Spring Cleaning…

Pardon the dust while I tidy up around here. There are a few things going on over the last few months:

  • The big one is moving the posts from droidtoaster.blogger.com to here. I’m still waffling on putting some content on droidtoaster.noeldodd.com or just tagging these posts; right now simpler is better.
  • In the new year I did about half of the IoT curriculum over at Mapt. Most of it was very simple, but if you’ve never worked with it before it would be a good base to begin with.
  • I decided that app and web front ends were kinda interesting, and a skill I needed to improve. It’s cheaper and more flexible to do a control panel in code rather than hardware, and app frameworks seem to be growing like weeds. I checked a few out; Corona and Godot seem like they have their places, but weren’t what I was looking for in terms of phone hardware control.
  • The next stop was native + app frameworks; namely anything that would work well with Cordova / Phonegap, and I settled on Vue after looking around a bit. It’s super simple, works on phones and browsers, and using Atom + the webpack build environment makes it super speedy.
  • That opened the door to more javascript, where I was supposing I would write the backend in Go, but it’s just as easy to write it using node.js / express / mongoose (mongodb).
  • This led me to Heroku, which is cheap/free, and flexible in terms of what you can run on it. It uses a cli not unlike node, so it’s simple to write and test local, and deploy global.

Lastly, I wanted a break and decided I needed a new wristwatch. Something that would run forever, and have a boatload of features. As it turns out, no such watch existed for under $500. Except for the Fitbit Versa… it isn’t solar powered, like the Casio I also stumbled into, but it does have an SDK and simulator.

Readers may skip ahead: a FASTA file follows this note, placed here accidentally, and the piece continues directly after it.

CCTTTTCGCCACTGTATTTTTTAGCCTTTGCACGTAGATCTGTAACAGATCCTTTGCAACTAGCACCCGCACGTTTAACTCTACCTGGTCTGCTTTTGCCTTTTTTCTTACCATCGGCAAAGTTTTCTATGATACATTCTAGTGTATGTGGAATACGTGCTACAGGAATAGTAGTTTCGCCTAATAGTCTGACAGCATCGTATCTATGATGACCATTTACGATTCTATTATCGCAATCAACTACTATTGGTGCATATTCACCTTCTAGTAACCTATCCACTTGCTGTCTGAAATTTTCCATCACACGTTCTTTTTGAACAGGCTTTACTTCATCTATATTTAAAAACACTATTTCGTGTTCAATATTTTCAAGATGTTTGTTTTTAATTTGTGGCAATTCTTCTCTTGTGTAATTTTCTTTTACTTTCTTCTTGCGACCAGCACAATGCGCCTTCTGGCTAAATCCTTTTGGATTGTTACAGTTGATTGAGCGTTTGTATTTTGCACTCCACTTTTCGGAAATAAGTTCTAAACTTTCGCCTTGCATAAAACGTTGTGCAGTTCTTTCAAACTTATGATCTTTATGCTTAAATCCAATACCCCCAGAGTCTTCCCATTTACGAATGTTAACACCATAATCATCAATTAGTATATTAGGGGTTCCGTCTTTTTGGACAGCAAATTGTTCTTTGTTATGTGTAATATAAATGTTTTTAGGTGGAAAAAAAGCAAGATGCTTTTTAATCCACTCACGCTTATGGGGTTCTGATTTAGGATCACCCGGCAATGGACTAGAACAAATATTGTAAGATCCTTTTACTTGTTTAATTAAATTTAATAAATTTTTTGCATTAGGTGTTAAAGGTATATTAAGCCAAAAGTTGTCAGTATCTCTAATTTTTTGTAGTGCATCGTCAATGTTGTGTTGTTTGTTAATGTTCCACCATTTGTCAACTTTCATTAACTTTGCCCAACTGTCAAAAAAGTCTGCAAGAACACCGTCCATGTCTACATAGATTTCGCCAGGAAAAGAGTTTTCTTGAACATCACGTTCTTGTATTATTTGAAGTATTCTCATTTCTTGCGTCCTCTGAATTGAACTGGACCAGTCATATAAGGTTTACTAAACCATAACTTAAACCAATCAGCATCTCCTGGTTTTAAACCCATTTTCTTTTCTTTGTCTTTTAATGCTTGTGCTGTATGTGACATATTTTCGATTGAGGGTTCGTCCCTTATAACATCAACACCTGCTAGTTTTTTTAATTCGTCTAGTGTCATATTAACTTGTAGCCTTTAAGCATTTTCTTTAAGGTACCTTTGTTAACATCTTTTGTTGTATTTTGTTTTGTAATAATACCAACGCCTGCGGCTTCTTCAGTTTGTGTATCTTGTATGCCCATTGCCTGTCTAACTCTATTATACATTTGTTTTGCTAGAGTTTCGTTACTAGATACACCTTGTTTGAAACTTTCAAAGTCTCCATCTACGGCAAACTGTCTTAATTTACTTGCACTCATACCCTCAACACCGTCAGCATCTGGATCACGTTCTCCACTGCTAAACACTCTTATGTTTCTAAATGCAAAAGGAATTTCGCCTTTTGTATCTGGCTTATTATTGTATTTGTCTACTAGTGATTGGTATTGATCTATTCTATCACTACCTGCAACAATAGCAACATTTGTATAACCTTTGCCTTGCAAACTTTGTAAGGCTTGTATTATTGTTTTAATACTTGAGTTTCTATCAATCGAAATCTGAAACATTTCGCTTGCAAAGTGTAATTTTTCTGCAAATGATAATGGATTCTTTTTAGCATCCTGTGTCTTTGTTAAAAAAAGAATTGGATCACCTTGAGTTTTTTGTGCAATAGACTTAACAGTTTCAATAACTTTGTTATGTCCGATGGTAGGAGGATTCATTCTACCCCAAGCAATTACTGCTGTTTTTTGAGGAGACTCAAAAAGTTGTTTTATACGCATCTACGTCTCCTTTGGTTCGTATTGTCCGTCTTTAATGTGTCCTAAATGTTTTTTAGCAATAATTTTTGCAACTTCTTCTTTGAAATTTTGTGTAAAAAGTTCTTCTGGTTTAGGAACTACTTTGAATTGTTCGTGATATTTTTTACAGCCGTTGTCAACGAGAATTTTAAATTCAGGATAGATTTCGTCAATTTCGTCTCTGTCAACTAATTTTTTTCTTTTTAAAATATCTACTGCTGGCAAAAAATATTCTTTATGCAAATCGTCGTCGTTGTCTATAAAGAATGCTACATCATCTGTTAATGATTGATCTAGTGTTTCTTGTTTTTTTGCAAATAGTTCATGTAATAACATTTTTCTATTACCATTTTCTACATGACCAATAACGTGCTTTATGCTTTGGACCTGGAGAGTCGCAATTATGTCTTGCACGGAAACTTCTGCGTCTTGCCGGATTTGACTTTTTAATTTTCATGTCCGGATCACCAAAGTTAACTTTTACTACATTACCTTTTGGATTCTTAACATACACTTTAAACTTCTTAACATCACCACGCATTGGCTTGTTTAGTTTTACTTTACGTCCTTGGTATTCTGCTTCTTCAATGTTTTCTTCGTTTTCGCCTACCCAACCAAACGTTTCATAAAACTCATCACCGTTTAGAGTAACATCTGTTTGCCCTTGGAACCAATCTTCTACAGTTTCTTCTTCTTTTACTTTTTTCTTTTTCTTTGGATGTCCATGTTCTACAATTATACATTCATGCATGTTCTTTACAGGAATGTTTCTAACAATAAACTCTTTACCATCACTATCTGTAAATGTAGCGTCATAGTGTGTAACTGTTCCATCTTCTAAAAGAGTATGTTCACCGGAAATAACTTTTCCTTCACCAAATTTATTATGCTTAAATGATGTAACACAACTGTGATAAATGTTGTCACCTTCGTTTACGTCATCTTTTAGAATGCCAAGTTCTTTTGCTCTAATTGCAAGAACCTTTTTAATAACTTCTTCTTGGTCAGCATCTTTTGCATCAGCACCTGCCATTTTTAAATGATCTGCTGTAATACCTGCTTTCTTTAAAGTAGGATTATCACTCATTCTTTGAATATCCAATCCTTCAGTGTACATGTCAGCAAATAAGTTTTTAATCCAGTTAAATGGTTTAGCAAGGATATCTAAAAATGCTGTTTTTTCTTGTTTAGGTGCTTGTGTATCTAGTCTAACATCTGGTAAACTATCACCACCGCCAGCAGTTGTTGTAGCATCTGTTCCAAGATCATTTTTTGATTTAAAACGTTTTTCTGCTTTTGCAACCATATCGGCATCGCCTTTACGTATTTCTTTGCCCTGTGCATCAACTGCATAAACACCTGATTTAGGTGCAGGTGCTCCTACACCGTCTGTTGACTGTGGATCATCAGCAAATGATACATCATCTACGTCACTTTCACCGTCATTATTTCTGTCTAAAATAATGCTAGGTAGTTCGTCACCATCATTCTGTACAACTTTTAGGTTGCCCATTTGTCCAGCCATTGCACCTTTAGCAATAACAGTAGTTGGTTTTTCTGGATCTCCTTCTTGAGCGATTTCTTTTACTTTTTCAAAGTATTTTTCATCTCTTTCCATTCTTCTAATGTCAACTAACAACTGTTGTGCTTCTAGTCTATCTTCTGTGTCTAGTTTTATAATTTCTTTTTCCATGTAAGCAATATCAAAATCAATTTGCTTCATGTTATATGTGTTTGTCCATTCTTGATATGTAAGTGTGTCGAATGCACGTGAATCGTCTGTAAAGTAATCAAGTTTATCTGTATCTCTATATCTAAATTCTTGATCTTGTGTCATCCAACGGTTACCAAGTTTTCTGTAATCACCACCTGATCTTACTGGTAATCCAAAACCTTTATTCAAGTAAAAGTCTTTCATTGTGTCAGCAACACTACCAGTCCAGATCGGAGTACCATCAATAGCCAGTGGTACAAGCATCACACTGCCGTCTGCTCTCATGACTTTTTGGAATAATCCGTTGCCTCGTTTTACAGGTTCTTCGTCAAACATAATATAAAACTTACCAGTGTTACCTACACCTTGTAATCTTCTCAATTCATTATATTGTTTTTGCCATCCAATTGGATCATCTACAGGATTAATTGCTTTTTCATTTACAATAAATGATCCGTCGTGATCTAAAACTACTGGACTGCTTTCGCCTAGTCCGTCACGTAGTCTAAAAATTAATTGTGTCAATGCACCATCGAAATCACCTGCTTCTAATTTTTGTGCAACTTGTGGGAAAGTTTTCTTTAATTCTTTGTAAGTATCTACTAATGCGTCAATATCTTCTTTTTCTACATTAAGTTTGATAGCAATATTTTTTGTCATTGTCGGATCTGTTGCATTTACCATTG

So after writing a couple of sample watch faces, I took the plunge and that same afternoon my Versa was running my own watch face. Nice!

The next day I had it fetching weather data from the companion app (code that runs inside the fitbit phone app), and getting that data onto the watch face as temperatures and weather icons.

After a couple more days I had the Versa showing me a To-Do list on my watch that was fetched from Heroku, complete with little icons for status. Silly, but it showed me that this was more than a fitness tracker, and for the price could be a good platform for business apps.

This would be about the point where I said to myself – hey, if they release a $99 version of the Blaze with this OS on it, everyone is going to want watch apps, and this platform could really kick butt! So I think I’ll write up a few posts with what I’ve learned.

Meantime, I’m going to pick up some bluetooth earbuds. I can control my music app on my Android phone with the Versa, but snagging that cable isn’t fun anymore.

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